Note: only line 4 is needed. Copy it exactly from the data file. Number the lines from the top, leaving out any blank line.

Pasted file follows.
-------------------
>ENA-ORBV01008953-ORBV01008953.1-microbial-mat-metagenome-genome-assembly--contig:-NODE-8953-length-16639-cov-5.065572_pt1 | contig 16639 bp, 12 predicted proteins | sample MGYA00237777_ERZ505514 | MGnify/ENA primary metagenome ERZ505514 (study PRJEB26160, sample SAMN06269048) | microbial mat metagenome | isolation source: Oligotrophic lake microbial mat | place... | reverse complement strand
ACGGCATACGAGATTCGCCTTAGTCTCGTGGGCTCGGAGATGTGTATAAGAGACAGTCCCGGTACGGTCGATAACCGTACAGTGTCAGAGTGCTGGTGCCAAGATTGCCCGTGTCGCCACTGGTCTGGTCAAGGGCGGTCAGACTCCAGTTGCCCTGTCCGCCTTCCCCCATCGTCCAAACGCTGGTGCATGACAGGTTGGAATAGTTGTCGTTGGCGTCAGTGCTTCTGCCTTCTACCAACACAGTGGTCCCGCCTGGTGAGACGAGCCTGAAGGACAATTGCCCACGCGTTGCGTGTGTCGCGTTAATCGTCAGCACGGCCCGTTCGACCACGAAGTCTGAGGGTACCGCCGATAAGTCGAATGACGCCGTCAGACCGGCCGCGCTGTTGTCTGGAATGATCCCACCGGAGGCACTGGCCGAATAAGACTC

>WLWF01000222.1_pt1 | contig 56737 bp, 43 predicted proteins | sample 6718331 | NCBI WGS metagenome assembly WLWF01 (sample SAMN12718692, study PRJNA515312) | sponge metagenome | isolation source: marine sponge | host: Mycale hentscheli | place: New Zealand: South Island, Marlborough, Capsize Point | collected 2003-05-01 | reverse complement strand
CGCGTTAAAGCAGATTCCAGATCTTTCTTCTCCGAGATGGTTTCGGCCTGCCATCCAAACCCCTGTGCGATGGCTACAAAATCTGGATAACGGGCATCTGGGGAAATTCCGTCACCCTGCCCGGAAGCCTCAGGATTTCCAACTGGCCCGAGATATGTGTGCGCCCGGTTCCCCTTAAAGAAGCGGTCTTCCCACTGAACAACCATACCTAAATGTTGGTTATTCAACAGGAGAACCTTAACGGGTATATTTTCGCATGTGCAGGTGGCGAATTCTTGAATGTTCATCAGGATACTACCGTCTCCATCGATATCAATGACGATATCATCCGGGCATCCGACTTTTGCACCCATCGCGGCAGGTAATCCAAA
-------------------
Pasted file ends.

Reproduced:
CGCGTTAAAGCAGATTCCAGATCTTTCTTCTCCGAGATGGTTTCGGCCTGCCATCCAAACCCCTGTGCGATGGCTACAAAATCTGGATAACGGGCATCTGGGGAAATTCCGTCACCCTGCCCGGAAGCCTCAGGATTTCCAACTGGCCCGAGATATGTGTGCGCCCGGTTCCCCTTAAAGAAGCGGTCTTCCCACTGAACAACCATACCTAAATGTTGGTTATTCAACAGGAGAACCTTAACGGGTATATTTTCGCATGTGCAGGTGGCGAATTCTTGAATGTTCATCAGGATACTACCGTCTCCATCGATATCAATGACGATATCATCCGGGCATCCGACTTTTGCACCCATCGCGGCAGGTAATCCAAA